SOUTH SALT LAKE, Utah, April 19, 2020 (Gephardt Daily) — Lt. Gov Spencer Cox issued an apology Sunday morning after an early morning Amber Alert was sent out at 3:33 a.m. with no actionable information attached to it.
The Amber Alert was issued by South Salt Lake police who were searching for a 24-year-old woman and a missing 4-year-old girl.
Cox said in a Facebook post: “I’m sorry for those that were awakened early this morning. An empty Amber Alert at 3:30 a.m. in a non-custodial interference case should never happen. We’ve instructed Public Safety to pause alerts to investigate and make changes necessary to prevent it from happening again. Other alerting methods (to law enforcement, news media and social media) will continue.”
A news release from the Utah Department of Public Safety said: “Following an Amber Alert that did not include complete information early Sunday, the Department of Public Safety will pause the sending future Amber Alerts through the Wireless Emergency Alert system. We are conducting a thorough review of the system. This means WEA will not be available for local law enforcement agencies to send Amber Alerts until a review of the system can be completed.”
WEA will still be available for evacuation orders, hazardous materials warnings, or other civil emergency messages.
This is a pause only on sending Amber Alerts as a Wireless Emergency Alert to cell phones.
The authority to send Amber Alerts rests with local law enforcement to ensure the quickest alert can go out to the community, the news release said. The software that sends those alerts is owned by state government.
By policy, Amber Alerts have been sent statewide to mobile phones via Wireless Emergency Alert, to the news media and are posted to alert.utah.gov.
Early Sunday morning, the South Salt Lake Police Department issued an Amber Alert through their local dispatch center, the Valley Emergency Communications Center, to ask for the public’s help to find the child. The Amber Alert was canceled at 6:08 a.m.
The alert mistakenly included no useful information. “We recognize that this has happened with Amber Alerts in September and in November,” the news release said. “Over the past several months, we have been working to improve Amber Alert notifications. This was the first Amber Alert since our efforts to fix past problems.”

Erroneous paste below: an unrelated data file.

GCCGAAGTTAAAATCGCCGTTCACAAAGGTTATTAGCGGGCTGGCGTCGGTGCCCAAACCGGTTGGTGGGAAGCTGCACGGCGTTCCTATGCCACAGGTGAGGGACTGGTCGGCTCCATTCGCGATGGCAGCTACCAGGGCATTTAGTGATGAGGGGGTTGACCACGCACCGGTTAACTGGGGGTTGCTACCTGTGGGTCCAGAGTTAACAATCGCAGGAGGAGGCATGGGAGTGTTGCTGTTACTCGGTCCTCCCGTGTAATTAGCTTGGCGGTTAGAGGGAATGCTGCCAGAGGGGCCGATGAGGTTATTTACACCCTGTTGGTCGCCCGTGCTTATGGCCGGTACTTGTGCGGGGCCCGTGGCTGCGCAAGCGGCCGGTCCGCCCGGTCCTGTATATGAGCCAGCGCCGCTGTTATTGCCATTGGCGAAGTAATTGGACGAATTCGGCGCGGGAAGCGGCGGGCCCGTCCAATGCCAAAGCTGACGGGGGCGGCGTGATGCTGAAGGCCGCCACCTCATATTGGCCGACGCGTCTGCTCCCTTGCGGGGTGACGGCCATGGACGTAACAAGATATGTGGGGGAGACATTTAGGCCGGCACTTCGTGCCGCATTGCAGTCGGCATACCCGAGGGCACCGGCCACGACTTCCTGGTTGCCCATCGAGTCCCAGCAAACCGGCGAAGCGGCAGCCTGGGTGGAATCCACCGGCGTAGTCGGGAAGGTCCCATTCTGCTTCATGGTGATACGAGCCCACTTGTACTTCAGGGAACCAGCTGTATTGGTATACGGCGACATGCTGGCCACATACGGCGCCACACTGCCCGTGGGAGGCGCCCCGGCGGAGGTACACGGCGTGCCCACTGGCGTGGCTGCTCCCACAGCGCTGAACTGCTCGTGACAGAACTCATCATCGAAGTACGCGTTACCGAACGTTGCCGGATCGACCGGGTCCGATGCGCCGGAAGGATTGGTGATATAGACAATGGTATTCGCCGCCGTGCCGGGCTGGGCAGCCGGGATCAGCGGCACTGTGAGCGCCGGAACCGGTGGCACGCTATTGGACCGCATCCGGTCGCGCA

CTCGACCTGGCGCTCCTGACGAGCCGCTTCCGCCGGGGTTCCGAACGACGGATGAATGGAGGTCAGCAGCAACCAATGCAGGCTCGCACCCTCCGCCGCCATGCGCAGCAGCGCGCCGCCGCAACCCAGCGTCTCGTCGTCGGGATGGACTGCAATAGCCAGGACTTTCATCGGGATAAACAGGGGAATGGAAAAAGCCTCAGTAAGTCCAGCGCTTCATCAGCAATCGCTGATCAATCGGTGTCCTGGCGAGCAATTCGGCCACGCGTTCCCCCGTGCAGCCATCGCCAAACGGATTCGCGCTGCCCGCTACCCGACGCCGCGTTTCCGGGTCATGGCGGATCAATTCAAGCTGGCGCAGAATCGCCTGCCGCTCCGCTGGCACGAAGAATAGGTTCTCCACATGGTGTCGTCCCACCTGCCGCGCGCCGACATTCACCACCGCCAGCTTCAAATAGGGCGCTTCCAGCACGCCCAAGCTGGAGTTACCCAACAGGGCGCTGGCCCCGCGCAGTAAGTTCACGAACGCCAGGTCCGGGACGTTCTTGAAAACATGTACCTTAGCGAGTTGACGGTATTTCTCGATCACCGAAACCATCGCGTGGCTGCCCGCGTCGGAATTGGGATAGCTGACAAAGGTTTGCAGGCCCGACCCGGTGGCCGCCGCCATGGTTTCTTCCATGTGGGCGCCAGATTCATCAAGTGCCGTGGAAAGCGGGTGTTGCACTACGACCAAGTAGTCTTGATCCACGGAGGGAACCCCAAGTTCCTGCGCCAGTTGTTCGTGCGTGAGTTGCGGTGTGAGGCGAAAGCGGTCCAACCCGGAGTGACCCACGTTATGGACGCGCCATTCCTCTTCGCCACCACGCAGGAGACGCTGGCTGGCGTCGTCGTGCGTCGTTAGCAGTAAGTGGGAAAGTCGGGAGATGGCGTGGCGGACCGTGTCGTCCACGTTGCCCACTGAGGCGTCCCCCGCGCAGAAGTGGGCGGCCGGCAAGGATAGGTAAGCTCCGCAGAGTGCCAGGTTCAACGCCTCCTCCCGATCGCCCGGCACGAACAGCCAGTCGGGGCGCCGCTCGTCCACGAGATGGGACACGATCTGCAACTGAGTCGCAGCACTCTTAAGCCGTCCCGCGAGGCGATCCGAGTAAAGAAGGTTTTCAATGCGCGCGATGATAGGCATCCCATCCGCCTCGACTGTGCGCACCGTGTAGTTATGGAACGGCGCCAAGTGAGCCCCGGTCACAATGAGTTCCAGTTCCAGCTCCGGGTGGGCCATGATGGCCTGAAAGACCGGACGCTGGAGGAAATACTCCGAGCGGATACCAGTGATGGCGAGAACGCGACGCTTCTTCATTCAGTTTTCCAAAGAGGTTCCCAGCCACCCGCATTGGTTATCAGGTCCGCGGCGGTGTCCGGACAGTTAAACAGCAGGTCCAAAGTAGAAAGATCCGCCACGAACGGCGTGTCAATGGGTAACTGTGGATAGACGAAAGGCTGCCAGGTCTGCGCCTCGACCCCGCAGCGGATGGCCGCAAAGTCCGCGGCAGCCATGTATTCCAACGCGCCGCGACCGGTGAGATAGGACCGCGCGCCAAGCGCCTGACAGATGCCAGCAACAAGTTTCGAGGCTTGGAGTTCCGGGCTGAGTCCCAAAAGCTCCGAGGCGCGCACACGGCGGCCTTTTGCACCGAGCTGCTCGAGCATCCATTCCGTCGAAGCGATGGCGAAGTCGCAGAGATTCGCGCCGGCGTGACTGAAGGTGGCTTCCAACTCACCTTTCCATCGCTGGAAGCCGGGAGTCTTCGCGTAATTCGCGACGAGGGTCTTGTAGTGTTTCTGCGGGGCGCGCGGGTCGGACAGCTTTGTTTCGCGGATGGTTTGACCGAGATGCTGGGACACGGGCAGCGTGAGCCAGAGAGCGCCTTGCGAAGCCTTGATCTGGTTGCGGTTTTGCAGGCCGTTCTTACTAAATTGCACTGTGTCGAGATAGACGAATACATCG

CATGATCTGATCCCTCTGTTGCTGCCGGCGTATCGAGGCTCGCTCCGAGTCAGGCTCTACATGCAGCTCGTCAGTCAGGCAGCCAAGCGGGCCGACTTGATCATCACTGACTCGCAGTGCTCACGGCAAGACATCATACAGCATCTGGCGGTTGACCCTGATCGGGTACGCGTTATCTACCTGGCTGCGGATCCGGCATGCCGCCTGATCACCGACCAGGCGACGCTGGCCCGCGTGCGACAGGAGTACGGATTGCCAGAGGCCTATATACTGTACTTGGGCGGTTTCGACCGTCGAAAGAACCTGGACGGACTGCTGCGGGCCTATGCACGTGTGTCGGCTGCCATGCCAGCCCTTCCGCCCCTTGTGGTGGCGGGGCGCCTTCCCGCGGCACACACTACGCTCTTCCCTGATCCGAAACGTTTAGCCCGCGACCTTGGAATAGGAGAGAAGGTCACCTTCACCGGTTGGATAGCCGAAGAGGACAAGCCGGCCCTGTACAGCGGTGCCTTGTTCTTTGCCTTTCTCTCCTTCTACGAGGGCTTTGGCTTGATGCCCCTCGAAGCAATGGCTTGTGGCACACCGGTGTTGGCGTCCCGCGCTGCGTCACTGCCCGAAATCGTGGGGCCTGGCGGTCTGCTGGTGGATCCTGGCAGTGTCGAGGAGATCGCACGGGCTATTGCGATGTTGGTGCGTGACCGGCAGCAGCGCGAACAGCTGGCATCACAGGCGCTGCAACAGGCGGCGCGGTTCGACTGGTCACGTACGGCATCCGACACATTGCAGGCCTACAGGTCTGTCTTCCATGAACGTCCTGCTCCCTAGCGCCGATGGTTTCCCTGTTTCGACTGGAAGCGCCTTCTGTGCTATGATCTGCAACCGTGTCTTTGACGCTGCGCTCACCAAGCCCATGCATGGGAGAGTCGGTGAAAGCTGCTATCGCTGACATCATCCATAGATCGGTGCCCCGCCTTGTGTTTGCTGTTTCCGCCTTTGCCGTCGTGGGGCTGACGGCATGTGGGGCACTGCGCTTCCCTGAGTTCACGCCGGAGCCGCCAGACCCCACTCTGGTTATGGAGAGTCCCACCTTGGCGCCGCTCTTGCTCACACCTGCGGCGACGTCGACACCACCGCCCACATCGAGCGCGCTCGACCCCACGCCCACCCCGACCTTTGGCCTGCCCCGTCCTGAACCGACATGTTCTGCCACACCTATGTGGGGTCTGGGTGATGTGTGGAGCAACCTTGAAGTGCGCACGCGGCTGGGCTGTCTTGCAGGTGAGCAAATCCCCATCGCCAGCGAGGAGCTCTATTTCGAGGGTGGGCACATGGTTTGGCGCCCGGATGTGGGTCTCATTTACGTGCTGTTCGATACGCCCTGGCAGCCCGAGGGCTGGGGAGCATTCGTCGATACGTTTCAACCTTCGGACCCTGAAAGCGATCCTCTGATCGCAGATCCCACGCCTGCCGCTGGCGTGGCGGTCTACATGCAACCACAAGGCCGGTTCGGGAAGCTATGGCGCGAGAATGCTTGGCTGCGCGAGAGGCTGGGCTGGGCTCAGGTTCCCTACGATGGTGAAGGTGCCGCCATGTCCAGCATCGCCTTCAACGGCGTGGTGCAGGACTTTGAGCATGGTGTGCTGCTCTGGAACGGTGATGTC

What didn’t work and what officials are doing to address issues
- When the information was sent, the software didn’t include the WEA message, just a message header. Because officials can’t test WEAs in a demonstration mode, the officials didn’t see this issue until now. The code for these alerts has been updated to ensure both the header and the message are sent in the future.
- Some phones received the alert multiple times. This is something that happens with these types of alerts, officials said.
- “We recognize that a cell phone alert at 3:33 a.m. has little chance of alerting the public to be on the lookout for a missing child,” the news release said. “We are turning off the Wireless Emergency Alert for Amber Alerts until we do a complete review of the system and its history in Utah.”
What worked well
In past alerts, the public had no access to detailed information if the alert message was blank.
- Last year, officials created alert.utah.gov, which includes current Amber Alert information, as long as an alert is active. The site is built to include photos of the suspect and victim, as well as information provided by the local law enforcement agency. The site stayed up and active and was automatically updated when the alert was canceled.
- Information about Amber Alerts is automatically sent to the news media with pictures and a script that can be published to news websites quickly. News media partners received the information.
- Officials built the alerting software to automatically tweet Amber Alert information and a link to alert.utah.gov from @UtahDPS and @UtahEmergency twitter accounts. This worked.
- The system also automatically sends a tweet notifying our followers that the alert was canceled. This also worked, officials said.
The Department of Public Safety will continue to review policies and procedures. “We will work to complete more offline testing of the system until we can have perfect confidence in the system,” the statement said. “Until that time, we will continue only sending Amber Alerts directly to law enforcement, the news media, to social media, and to alert.utah.gov.”
Gephardt Daily will update the story as more information becomes available.